Scottish running coach Sophie Dunnett talks about the challenges on configuring training load during lockdown, as well as the opportunity to grow without racing.
Fast running’s Fast10 Ollie Lockley took a look at training load in an article at the start of lockdown and I was keen to reflect on how training load played out as we went through the first months of lock down.
The article mentioned the important issue of quality over quantity; one that can raise many eyebrows as athletes scrutinise other athlete’s strava feeds and change their own training programmes depending on the mileage of those they aspire to be like.
Heavens some even lift sessions off strava as being right for them and then wonder why they get injured. As Ollie clearly points out training is not a one size fits all. The athletes I coach, all have bespoke training programmes, tailored to the performance goals which we have agreed as an athlete-coach partnership.
The individuality of training
Some athletes can reach their racing goals off 25miles per week with one quality session, whereas others are on 120 miles top end with up to two quality sessions per week.
I have in the past used the term ‘the moron approach’ which is used to describe the process by which an athlete who is not performing at the level they wish, just adds more on ‘moron’ to their training programme, and yep they tend to break down.
Find what works for you and be patient
The quality versus quantity sweet spot as Ollie refers to it, or tipping point as I like to refer to it, is all about trial and error and there is no scientific formula to help you.
Having considered your perfect training mileage, you then must factor in which training phase you are in and the impact that should have on your total mileage (and quality and quantity percentages) as well as where you put those miles in each training block and how best to package them together.
Taking everything into account
An effective training programme is about the totality of all sessions over a week or a training block and not a single session.
Often with athletes they will tell me that they can run their easy/recovery runs much faster; I know they can but that is not the purpose of these sessions. They are there to assist the body to recover from the higher volume or quality sessions so that the athlete is ready for the next key session. Oh yes rest days are a session of equal importance as are easy weeks.
The current lockdown and lack of races has challenged many athletes to see the need for easy weeks, which under normal circumstances would be put into a training programme post-race and therefore are easier for runners to justify in their heads.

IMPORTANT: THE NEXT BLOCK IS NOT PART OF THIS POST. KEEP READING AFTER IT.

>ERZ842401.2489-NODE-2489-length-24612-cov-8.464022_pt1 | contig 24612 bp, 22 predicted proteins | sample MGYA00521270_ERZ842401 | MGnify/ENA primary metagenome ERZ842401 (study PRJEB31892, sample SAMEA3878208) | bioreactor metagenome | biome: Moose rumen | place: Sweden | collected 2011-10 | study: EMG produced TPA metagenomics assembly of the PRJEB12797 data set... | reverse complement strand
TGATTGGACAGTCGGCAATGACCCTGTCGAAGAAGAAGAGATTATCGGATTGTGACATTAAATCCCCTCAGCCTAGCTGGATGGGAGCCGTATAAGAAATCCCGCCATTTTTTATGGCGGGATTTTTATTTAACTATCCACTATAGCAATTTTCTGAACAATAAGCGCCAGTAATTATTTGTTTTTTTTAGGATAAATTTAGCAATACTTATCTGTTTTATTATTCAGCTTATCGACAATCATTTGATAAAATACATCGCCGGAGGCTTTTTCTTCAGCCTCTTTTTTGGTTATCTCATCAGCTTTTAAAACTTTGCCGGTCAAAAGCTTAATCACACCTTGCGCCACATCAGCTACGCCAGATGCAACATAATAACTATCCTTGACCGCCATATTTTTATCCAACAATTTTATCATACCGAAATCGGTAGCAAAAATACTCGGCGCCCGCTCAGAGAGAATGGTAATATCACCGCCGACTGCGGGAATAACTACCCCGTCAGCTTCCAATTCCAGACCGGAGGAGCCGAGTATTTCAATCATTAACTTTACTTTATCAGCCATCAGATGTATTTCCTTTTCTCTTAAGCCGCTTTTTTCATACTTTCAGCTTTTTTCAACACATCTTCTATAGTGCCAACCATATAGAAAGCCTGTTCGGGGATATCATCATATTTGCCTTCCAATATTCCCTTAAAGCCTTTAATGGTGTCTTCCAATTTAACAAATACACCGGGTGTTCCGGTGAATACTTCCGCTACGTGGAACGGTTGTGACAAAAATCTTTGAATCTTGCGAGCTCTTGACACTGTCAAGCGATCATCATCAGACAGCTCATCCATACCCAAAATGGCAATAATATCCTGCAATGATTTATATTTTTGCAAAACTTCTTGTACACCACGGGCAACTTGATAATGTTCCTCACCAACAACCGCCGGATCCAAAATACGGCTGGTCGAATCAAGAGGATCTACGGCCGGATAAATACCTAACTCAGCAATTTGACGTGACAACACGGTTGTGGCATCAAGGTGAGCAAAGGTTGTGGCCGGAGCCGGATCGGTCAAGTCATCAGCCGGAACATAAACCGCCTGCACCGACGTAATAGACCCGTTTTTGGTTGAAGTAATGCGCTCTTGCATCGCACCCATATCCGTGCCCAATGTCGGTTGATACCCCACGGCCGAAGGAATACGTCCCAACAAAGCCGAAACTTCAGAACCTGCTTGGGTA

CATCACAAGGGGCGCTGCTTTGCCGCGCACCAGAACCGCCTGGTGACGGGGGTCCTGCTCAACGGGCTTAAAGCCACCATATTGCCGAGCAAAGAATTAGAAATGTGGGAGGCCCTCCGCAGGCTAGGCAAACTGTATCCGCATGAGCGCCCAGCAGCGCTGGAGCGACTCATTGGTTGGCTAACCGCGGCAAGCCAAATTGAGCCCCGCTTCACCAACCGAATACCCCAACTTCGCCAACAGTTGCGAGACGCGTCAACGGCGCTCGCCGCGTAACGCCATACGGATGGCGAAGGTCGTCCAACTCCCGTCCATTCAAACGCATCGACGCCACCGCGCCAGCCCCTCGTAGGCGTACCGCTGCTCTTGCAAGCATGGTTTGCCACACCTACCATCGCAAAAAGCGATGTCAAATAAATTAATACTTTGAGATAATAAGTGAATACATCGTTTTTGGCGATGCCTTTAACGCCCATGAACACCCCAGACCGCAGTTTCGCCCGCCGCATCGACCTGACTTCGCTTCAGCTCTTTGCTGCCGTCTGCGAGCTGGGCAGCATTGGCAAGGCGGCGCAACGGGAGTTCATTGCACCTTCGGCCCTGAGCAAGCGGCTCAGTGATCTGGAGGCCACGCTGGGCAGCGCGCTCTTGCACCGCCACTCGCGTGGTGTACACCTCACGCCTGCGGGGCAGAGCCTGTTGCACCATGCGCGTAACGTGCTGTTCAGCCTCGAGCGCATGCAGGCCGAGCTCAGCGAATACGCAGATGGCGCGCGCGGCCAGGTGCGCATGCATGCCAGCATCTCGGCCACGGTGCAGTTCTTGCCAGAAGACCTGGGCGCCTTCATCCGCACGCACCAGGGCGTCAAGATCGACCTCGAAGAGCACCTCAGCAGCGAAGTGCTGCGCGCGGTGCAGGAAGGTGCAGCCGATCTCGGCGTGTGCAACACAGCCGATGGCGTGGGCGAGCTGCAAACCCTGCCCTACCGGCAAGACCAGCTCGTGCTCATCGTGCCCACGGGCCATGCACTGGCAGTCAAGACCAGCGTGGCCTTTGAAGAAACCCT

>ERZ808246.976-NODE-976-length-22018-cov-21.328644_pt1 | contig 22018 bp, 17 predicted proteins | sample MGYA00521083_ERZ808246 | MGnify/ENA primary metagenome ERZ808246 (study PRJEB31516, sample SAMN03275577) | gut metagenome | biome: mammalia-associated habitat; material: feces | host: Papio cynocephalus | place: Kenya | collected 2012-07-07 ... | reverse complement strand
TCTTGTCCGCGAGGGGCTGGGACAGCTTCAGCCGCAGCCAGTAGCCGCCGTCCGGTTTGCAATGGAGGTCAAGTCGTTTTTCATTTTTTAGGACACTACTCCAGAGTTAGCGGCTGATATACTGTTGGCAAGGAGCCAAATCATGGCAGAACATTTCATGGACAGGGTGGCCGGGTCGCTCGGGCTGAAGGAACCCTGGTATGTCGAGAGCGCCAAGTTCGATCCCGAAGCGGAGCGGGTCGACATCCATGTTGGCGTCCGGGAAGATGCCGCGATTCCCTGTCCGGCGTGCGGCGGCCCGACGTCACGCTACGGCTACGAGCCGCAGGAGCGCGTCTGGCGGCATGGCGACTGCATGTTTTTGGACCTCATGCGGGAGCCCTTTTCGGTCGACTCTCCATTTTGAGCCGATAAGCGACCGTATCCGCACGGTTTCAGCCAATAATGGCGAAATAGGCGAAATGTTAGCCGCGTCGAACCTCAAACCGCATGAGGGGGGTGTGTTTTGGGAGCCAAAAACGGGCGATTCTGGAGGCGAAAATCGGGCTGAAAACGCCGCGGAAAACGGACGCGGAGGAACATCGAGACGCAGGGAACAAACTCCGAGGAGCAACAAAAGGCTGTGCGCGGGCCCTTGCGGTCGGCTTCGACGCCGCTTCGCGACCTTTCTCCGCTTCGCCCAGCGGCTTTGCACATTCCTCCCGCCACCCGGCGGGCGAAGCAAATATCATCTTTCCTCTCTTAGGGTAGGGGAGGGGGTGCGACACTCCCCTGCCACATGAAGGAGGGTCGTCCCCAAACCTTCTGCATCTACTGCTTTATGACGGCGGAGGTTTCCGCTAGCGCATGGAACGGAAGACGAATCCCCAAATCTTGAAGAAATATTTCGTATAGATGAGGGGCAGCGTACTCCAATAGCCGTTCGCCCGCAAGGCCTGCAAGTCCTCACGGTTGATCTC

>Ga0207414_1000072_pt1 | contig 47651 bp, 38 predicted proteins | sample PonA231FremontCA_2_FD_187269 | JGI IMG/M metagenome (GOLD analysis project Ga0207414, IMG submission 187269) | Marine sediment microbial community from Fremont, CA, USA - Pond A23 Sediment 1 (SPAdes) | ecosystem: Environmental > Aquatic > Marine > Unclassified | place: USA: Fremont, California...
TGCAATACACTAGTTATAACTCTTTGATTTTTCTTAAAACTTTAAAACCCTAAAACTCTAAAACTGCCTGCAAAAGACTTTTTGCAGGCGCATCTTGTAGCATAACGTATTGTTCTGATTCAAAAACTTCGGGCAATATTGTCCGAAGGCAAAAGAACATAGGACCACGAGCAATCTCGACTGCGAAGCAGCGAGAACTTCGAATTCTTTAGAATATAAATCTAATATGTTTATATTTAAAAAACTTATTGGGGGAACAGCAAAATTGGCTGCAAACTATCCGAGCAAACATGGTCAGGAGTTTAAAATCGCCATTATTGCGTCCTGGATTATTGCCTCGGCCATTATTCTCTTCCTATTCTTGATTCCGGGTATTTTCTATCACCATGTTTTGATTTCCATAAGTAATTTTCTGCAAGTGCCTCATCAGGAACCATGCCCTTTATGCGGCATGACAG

To assist with this, I have planned virtual time trials for all of the athletes I coach, at the end of their easy week. This takes place after every 6 or 8-week training phase which allows us to monitor an athletes progress and the response to their training programme.
With the extension of this general preparation phase due to no racing, this has become crucial to get an indication of overloading or training fatigue.
Thinking beyond the training miles
If an athlete presents as fatigued, it could be due to training load but as Ollie also indicated, there are many other factors to be considered such as work-life balance and for many now, it is dealing with the emotional stress of lockdown, additional demands of home schooling, home working and caring responsibilities as well as financial pressures around work security.
Being in the best place to train well is not just a physical thing; as an athlete, you are a whole person and every aspect of your life must be factored in when considering a suitable training load.
In doing this, getting buy in from your loved ones is so important.
The time that you invest in your training, must be understood and supported by your significant others if you are to achieve Maslow’s self-actualisation; the point at which you achieve your full personal potential.
This is not a journey you can walk (or run) on your own. This also rings true for training and racing goals; they are not the sole possession of either the athlete or the coach but must be shared and any revision to them, clearly articulated and owned by everyone involved.
Not as simple as some want you to believe
This training malarkey is not as simple as many off the shelf training programmes either online or in books make it out to be, with a one size fits all approach and often limited regard for pacing.
Training is not a flawless single dimensional process and the current lockdown has given us a perfect opportunity to focus on areas for development, which will give us the biggest gains when we get back racing. Examples of this might be relative speed for an ultra runner, downhill running efficiency for a mountain runner, consistent pacing for a road runner or getting back to enjoying the process of training without the pressure to perform for everyone.
Continue to work towards yourself as a more rounded athlete and use the time to prepare for race season; it will be back and you want to have made best use of the time you currently have.
More information about Sophie Dunnett’s coaching can be found here.